Restore those old fruit trees

You have been looking at that large, old, unkept fruit tree in your yard for some time, wondering what you are going to do with it. You are faced with a difficult decision. Do I save the tree and try to reinvigorate it, or do I remove it and start over? Let's analyze the situation so you can make an informed decision. Ask yourself these questions:

  • Is the trunk of the tree sound with no major holes or a rotted center?
  • Does the tree appear to be healthy with minimal limb dieback or signs of disease?
  • Does the tree produce a desirable variety of fruit, one that I will use?
  • Will I be able to care for this large tree properly? Spraying and picking will probably need to be done from a ladder.
  • Is the tree in a location that fits into my garden plan?
  • Will I be more likely to keep a small tree in good shape, or the large, old one? Abandoned trees harbor insects and diseases that can damage other orchards.

If you decide to save your old fruit tree, you will have to start a program of renovation that will usually take three to four crop years. You will need to identify what type of fruit tree you have. If you moved into your home during the dormant season and you are not sure what kind it is, bring a twig or small branch to your nearest Master Gardener clinic for help.

A good renovation program begins with pruning. Knowing what type of fruit tree you have is critical, since each type requires a  different pruning system. (See Training and Pruning Your Home Orchard, PNW 400). Wait until your tree has dropped its leaves and is dormant before doing major corrective pruning.

Year 1

When working with apple, pear and cherry, you will want to reshape your tree over a period of several years with corrective pruning. During the first year, reduce the height of the tree. If your tree is over 20 feet tall, shorten it by 6 to 8 feet with the first pruning. Shorten the tree by cutting the main scaffold limbs back to a strong, well-positioned side shoot or riser. Thin out the upper third of the tree by removing dead branches, crossing limbs and hanging branches. This will allow better light and air movement into the tree in the coming year.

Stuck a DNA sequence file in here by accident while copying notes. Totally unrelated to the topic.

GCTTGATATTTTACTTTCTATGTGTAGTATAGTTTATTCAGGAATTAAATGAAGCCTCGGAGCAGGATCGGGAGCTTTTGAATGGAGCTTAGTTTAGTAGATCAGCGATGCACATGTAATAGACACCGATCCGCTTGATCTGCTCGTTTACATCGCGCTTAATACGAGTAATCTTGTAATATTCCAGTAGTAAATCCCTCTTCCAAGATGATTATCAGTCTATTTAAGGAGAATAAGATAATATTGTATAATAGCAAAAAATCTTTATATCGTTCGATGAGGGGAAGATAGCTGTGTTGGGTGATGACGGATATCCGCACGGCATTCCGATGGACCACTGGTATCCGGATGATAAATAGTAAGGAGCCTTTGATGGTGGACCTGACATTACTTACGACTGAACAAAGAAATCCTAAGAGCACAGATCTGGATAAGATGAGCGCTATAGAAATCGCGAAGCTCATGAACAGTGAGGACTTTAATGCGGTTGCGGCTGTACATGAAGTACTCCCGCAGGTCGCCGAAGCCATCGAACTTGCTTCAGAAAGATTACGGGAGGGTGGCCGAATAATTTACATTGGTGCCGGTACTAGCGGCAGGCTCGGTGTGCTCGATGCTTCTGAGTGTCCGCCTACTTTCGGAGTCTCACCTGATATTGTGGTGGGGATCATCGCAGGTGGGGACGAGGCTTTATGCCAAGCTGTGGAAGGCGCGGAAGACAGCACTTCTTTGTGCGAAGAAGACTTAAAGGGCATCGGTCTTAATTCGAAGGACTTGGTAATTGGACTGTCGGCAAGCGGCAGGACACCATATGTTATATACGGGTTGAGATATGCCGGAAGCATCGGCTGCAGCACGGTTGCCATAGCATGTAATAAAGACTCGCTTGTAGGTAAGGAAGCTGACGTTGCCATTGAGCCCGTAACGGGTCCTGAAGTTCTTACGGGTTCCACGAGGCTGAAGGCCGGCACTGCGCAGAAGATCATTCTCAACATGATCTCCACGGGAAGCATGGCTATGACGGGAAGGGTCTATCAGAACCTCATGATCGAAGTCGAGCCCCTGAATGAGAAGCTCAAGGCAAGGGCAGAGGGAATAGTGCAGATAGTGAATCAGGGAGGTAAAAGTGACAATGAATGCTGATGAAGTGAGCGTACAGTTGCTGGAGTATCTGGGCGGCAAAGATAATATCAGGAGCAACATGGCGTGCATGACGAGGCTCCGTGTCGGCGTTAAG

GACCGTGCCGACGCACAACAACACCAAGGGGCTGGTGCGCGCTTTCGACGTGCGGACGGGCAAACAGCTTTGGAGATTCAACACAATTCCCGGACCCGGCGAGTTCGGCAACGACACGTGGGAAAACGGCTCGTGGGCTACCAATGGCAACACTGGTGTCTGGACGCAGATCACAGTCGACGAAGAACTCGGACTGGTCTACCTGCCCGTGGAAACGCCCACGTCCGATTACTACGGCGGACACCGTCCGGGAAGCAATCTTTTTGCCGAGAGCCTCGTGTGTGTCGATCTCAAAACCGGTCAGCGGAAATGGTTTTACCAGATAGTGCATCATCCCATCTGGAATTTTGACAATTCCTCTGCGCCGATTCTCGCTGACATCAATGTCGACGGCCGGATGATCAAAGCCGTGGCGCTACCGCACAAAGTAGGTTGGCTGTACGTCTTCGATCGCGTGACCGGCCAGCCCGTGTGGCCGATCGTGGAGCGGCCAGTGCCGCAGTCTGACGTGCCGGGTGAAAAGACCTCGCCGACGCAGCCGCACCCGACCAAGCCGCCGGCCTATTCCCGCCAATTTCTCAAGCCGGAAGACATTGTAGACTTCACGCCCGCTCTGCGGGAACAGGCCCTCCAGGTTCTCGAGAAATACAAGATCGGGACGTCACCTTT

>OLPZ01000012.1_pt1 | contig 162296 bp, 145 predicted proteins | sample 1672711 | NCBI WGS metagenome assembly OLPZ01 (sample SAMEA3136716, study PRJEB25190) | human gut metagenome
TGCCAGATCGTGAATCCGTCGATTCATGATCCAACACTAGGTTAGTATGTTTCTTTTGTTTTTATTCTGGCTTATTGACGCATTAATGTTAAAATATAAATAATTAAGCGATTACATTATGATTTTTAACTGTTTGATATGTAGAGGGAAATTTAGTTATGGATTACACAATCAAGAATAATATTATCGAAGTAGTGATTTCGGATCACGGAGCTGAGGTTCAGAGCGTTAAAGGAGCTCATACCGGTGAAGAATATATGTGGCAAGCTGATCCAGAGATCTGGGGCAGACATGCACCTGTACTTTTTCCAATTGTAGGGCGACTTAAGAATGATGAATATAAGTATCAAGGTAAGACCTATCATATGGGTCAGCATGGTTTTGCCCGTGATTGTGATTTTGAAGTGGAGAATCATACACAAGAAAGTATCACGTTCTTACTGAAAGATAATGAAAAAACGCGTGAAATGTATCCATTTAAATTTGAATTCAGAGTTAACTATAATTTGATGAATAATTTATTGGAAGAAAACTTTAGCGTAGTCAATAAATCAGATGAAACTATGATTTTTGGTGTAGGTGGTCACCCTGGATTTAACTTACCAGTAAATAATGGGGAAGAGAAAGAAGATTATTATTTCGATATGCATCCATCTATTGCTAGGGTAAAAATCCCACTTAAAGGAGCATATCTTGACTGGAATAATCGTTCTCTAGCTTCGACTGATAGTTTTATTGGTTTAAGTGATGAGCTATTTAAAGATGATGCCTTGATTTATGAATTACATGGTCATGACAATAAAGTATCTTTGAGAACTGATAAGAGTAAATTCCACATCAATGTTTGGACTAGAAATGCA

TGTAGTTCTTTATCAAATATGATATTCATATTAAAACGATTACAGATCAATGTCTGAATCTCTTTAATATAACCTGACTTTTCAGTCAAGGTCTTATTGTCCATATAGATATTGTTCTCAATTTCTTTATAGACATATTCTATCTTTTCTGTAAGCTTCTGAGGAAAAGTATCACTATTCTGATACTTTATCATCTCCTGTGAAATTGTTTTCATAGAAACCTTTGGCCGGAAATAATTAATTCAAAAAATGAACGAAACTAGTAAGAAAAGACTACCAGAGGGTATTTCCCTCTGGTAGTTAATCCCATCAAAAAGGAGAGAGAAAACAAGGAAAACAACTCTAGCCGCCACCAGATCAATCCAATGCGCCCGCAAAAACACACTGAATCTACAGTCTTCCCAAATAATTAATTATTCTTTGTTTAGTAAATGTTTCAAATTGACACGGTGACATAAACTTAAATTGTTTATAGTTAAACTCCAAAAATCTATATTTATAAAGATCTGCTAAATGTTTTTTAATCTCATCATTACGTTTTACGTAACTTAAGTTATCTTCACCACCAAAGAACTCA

Year 2

In the summer of the second year, inspect your pruning and remove most large vigorous new shoots that have arisen at the top of the tree. Leave a few minor shoots that do not shade much. If you see new shoots developing lower down in the tree — especially off of the main trunk or scaffolds — leave them alone. You are trying to get the tree to start producing new fruit wood in the lower canopy.

During the second dormant pruning period, decide on the desired final height for the tree. You probably won't be able to lower the tree more than another 2 feet from the previous year without hurting your tree and yield potential. Continue to thin out shoots in the upper half of the tree, trying to space the main limbs and distribute the new fruiting wood uniformly. Limbs around the outside of the tree should be shortened to allow better light exposure to the lowest new limbs. Help train new shoots off the trunk to go outward, not straight up.

Year 3

During the summer of the third year, return to the top of your tree and remove about half of the new shoots near your heaviest pruning cuts. Remove the most vigorous shoots first. When the third dormant period comes, continue to shape your tree by shortening the outer branches by 1 or 2 feet. Spread the new fruiting wood evenly over the entire tree from the lowest limbs to the upper scaffolds.

Your tree should now allow very good light and air penetration to all the limbs. All areas of your tree should now be easily accessible from your ladder for thinning, spraying and picking.

Other steps

From the first year of your renovation project, your tree’s recovery will be enhanced by clearing away any tall grass or brush from around the trunk and out to the dripline. You should also check the pH of your garden or yard soil to see how acidic your soil has become. Homeowners can buy an inexpensive soil test kit at any garden supply store. If your soil has become acidic with a pH below 5.6, add lime to help the nutrient uptake of your tree. Mulch under the tree out to the drip line with aged manure or compost to help return health to your soil and vigor to your tree. Start a regular spray program with dormant oils and fungicides every dormant season to keep your tree in top shape.

One big advantage to restoring an old fruit tree is that you will be able to pick some fruit during the renovation process. By the fourth year, your large tree will also be producing three to four times what a small tree would.

References

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